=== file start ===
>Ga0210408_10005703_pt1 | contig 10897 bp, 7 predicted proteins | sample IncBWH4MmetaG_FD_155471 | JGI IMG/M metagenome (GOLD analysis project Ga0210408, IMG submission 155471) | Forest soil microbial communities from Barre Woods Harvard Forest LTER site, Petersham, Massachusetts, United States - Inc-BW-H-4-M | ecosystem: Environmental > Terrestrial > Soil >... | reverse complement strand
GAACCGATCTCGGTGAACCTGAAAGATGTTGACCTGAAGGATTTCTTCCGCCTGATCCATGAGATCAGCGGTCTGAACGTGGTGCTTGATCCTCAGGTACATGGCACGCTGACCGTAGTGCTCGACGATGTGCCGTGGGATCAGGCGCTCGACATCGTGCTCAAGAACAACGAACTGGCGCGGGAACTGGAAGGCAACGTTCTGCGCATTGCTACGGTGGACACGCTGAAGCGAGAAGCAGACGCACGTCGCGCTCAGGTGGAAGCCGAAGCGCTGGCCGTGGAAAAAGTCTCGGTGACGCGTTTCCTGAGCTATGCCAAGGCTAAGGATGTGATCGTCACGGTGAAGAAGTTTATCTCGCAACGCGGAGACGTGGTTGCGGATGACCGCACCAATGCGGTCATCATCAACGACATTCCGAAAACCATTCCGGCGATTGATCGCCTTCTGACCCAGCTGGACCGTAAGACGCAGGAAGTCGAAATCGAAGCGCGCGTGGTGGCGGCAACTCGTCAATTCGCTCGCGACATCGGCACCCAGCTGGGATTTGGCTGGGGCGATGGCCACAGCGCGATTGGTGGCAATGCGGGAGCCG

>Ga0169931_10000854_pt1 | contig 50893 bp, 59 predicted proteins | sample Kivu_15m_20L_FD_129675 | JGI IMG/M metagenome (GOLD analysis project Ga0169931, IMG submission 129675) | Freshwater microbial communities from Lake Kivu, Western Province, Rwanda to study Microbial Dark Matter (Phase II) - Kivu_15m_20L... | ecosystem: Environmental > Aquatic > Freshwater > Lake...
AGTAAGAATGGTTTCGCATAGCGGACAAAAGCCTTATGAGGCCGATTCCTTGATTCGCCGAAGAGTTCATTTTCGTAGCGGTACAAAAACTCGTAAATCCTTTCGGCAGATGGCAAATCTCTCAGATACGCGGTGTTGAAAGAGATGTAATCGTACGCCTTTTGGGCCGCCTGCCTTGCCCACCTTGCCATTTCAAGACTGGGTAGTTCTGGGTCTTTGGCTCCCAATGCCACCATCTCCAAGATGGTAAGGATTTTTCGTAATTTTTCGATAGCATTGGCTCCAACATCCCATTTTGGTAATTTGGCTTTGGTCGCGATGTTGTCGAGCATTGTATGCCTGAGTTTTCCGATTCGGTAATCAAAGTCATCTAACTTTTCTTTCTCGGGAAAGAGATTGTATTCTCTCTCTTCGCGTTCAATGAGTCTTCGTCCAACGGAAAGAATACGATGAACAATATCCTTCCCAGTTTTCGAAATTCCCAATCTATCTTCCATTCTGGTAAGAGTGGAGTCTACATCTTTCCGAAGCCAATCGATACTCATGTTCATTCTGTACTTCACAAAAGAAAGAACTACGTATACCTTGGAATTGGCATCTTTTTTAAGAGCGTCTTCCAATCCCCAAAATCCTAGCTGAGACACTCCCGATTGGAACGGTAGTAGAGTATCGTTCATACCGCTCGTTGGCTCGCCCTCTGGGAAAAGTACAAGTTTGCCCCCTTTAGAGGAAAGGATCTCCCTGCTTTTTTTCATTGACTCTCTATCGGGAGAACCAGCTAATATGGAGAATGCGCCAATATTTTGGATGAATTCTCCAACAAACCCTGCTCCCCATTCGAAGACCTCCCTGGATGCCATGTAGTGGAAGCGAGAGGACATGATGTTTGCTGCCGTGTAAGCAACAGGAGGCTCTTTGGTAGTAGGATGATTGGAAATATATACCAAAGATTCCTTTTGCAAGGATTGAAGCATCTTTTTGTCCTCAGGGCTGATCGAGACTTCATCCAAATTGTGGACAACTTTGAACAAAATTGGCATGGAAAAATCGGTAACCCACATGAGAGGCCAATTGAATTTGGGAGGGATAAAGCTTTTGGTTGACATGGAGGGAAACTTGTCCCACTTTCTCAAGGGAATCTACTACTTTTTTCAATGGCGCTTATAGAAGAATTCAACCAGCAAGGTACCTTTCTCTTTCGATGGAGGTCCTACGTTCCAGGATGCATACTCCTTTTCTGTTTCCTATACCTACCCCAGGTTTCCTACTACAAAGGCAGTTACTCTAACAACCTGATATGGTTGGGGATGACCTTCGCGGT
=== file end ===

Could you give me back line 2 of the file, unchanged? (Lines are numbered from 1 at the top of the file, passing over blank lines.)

GAACCGATCTCGGTGAACCTGAAAGATGTTGACCTGAAGGATTTCTTCCGCCTGATCCATGAGATCAGCGGTCTGAACGTGGTGCTTGATCCTCAGGTACATGGCACGCTGACCGTAGTGCTCGACGATGTGCCGTGGGATCAGGCGCTCGACATCGTGCTCAAGAACAACGAACTGGCGCGGGAACTGGAAGGCAACGTTCTGCGCATTGCTACGGTGGACACGCTGAAGCGAGAAGCAGACGCACGTCGCGCTCAGGTGGAAGCCGAAGCGCTGGCCGTGGAAAAAGTCTCGGTGACGCGTTTCCTGAGCTATGCCAAGGCTAAGGATGTGATCGTCACGGTGAAGAAGTTTATCTCGCAACGCGGAGACGTGGTTGCGGATGACCGCACCAATGCGGTCATCATCAACGACATTCCGAAAACCATTCCGGCGATTGATCGCCTTCTGACCCAGCTGGACCGTAAGACGCAGGAAGTCGAAATCGAAGCGCGCGTGGTGGCGGCAACTCGTCAATTCGCTCGCGACATCGGCACCCAGCTGGGATTTGGCTGGGGCGATGGCCACAGCGCGATTGGTGGCAATGCGGGAGCCG